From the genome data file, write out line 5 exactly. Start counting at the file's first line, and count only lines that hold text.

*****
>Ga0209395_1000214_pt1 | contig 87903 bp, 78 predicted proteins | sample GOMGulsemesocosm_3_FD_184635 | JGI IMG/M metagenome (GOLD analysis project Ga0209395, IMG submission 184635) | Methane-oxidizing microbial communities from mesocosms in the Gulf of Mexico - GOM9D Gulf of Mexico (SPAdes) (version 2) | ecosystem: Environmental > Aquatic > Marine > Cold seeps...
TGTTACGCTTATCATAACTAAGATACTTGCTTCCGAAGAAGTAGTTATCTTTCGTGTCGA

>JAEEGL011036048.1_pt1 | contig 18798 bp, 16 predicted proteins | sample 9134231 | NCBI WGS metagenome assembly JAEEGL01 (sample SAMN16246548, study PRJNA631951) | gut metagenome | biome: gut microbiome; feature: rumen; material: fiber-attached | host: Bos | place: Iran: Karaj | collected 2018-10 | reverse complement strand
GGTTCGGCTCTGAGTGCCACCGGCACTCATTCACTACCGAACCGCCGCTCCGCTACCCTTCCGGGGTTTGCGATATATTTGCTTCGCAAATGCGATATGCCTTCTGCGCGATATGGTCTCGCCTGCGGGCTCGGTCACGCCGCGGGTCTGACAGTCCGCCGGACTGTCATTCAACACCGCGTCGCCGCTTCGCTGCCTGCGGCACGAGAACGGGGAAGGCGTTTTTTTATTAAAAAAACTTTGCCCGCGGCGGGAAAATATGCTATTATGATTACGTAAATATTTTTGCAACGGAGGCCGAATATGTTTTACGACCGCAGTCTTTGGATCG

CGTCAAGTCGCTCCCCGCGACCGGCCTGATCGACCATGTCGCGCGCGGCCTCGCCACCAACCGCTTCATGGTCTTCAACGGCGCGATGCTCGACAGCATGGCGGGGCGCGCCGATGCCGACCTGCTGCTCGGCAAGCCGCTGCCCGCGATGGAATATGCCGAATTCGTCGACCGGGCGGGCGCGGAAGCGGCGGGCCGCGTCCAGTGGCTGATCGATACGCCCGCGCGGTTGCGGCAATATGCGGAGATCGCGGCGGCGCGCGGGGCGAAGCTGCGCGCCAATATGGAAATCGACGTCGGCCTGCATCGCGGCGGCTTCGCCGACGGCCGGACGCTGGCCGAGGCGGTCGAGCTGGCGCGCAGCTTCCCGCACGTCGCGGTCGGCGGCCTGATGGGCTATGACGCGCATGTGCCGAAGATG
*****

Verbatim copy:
CGTCAAGTCGCTCCCCGCGACCGGCCTGATCGACCATGTCGCGCGCGGCCTCGCCACCAACCGCTTCATGGTCTTCAACGGCGCGATGCTCGACAGCATGGCGGGGCGCGCCGATGCCGACCTGCTGCTCGGCAAGCCGCTGCCCGCGATGGAATATGCCGAATTCGTCGACCGGGCGGGCGCGGAAGCGGCGGGCCGCGTCCAGTGGCTGATCGATACGCCCGCGCGGTTGCGGCAATATGCGGAGATCGCGGCGGCGCGCGGGGCGAAGCTGCGCGCCAATATGGAAATCGACGTCGGCCTGCATCGCGGCGGCTTCGCCGACGGCCGGACGCTGGCCGAGGCGGTCGAGCTGGCGCGCAGCTTCCCGCACGTCGCGGTCGGCGGCCTGATGGGCTATGACGCGCATGTGCCGAAGATG